After Wilcox was forced back, the enemy did not press forward, as it was believed he would, but made a halt, probably to rectify alignments, no doubt much broken. At all events, this was the supposition; but, whatever the cause — whether real or imaginaryit [498] afforded ample time for Anderson to arrive, and for Longstreet to form, and when Hancock renewed the advance, he was repulsed. It was about nine A. M. when the advance was resumed, according to Mr. Swinton, “to meet a bitter opposition, and, although furious fighting took place, he gained nothing.” After this checking of Hancock, there was a lull in the contest for an hour or more; when, a little after twelve M., Longstreet moved forward, attacked Hancock's left, and drove it back (Mott's Division and a brigade of another division) in the wildest confusion. The whole line, as far as the plank road, was forced back, and re-formed on the line from which it had advanced in the morning. In this fight General Wadsworth was mortally wounded. He lived two or three days. On the right of the road, the Confederate left, General Longstreet was severely wounded, and Brigadier General Jenkins killed-these two by our own fire on the right of the road. There was now a suspension of hostilities till four P. M., when the Confederates advanced again-this time against Hancock in his first position of the morning. His left was driven back, and his intrenchments carried, the troops forced from them retiring in great disorder toward Chancellorsville. The Confederates were much disintegrated and too weak to hold what had been gained, and were driven out. The contest now ended on the plank road, the two lines being (on the plank road) where each was when the battle began. Nothing had been gained by the enemy; his losses had far exceeded those of the Confederates The battle of the 6th closed with Ewell making a second attack on the right flank and rear of the Union army. This was made by Gordon's Brigade, of Early's Division, and Johnson's Brigade, of Rodes' Division. These brigades, Gordon's leading, struck the Federals (Rickett's Division) on its right flank, doubling it up and causing great confusion. At the same time, Pegram's Brigade, of Early's Division, advanced and attacked in front. A large number of prisoners were captured; among these were two general officers, Seymour and Shaler. This ended the struggle of the day. On this flank it had commenced, as has been seen, early in the morning; but the main battle on the 5th was on the plank road. With the Confederates, there were more troops engaged on the plank road (Kershaw's, Fields', and Anderson's divisions) on the 6th, and less on the old pike. It was the same with the Federals. On the Union side, early in the morning, on the plank road, there was the same force as on the previous evening; but after Wilcox was forced back, Getty's Division was held in the rear, and Stephenson's Division, of the Ninth Corps, thrown forward. Leasure's Brigade, of the [499]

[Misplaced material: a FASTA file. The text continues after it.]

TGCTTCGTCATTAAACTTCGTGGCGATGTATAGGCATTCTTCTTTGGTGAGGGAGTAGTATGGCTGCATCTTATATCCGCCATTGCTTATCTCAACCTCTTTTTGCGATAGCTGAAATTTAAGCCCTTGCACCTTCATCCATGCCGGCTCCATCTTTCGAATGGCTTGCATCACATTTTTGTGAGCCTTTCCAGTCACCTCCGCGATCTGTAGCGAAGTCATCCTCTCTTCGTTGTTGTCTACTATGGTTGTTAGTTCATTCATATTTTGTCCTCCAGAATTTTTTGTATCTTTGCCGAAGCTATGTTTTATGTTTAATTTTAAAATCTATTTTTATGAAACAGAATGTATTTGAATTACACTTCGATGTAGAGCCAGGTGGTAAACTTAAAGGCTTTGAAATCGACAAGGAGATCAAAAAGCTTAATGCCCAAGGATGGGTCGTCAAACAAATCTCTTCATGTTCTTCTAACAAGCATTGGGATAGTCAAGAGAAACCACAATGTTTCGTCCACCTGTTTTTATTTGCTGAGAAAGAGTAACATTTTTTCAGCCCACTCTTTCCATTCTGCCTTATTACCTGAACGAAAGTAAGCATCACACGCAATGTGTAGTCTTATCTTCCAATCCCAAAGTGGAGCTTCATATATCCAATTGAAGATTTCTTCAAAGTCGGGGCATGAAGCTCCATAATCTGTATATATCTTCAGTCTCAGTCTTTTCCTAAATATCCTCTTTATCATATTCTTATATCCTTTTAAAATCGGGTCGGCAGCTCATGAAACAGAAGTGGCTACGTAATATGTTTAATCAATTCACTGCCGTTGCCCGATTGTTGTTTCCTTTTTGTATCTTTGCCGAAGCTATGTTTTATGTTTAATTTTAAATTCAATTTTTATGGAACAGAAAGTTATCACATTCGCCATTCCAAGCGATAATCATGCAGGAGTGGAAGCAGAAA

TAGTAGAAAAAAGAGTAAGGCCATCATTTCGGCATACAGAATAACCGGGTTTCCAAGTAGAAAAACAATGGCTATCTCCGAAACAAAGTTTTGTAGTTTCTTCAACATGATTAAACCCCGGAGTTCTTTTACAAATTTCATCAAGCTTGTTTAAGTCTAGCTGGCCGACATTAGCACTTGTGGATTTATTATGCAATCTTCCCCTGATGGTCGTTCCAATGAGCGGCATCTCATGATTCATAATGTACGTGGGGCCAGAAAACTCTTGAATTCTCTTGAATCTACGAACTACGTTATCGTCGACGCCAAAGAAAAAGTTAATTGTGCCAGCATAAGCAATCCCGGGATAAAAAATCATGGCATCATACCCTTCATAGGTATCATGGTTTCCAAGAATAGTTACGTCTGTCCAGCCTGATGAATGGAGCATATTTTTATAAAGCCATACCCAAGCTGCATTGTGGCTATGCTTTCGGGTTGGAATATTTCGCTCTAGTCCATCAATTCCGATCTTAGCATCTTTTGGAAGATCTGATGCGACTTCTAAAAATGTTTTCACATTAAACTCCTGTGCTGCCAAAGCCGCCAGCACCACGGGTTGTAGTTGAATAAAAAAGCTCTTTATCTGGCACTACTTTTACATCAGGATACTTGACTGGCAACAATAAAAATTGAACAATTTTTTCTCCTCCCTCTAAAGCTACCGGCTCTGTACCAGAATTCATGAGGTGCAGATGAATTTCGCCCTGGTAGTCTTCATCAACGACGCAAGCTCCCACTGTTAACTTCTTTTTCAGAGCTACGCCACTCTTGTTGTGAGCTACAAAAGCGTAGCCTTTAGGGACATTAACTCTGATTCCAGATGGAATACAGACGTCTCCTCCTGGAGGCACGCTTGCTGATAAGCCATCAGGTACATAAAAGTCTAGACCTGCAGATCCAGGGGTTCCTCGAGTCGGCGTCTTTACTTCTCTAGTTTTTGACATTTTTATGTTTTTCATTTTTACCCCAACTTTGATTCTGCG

Ninth Corps, was also engaged. On the pile, early in the morning of the 6th, were Rickett's and Wright's Divisions, Sixth Corps; in the afternoon, Rickett's and the greater part of the Sixth Corps; Burnside's Corps (Ninth), with the exception of Stephenson's Division and Leasure's Brigade, not engaged. A body of troops, on the 6th, appeared in front of Wilcox's Division, then between Ewell and the Confederates, on the plank road; a few shots from a battery was all that was used against them. They were supposed to be of the Ninth Corps.